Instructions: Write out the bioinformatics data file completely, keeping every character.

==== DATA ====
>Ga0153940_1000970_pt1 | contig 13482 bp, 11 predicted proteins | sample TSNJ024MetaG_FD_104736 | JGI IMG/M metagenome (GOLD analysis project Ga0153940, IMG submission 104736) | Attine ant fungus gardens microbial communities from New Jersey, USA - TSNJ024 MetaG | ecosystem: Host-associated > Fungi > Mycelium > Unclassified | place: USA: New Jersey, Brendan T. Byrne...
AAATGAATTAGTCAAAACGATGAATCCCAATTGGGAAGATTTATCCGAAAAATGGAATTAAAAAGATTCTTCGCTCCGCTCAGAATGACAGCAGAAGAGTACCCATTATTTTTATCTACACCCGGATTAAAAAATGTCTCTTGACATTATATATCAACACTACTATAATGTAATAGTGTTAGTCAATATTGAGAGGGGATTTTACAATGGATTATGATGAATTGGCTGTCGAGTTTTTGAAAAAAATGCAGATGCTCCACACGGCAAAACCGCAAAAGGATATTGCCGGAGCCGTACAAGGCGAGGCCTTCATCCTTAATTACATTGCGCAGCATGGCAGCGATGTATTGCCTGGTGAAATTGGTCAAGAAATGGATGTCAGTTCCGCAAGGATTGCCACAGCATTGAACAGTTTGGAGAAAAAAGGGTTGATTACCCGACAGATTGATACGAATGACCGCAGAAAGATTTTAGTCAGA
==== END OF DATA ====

>Ga0153940_1000970_pt1 | contig 13482 bp, 11 predicted proteins | sample TSNJ024MetaG_FD_104736 | JGI IMG/M metagenome (GOLD analysis project Ga0153940, IMG submission 104736) | Attine ant fungus gardens microbial communities from New Jersey, USA - TSNJ024 MetaG | ecosystem: Host-associated > Fungi > Mycelium > Unclassified | place: USA: New Jersey, Brendan T. Byrne...
AAATGAATTAGTCAAAACGATGAATCCCAATTGGGAAGATTTATCCGAAAAATGGAATTAAAAAGATTCTTCGCTCCGCTCAGAATGACAGCAGAAGAGTACCCATTATTTTTATCTACACCCGGATTAAAAAATGTCTCTTGACATTATATATCAACACTACTATAATGTAATAGTGTTAGTCAATATTGAGAGGGGATTTTACAATGGATTATGATGAATTGGCTGTCGAGTTTTTGAAAAAAATGCAGATGCTCCACACGGCAAAACCGCAAAAGGATATTGCCGGAGCCGTACAAGGCGAGGCCTTCATCCTTAATTACATTGCGCAGCATGGCAGCGATGTATTGCCTGGTGAAATTGGTCAAGAAATGGATGTCAGTTCCGCAAGGATTGCCACAGCATTGAACAGTTTGGAGAAAAAAGGGTTGATTACCCGACAGATTGATACGAATGACCGCAGAAAGATTTTAGTCAGA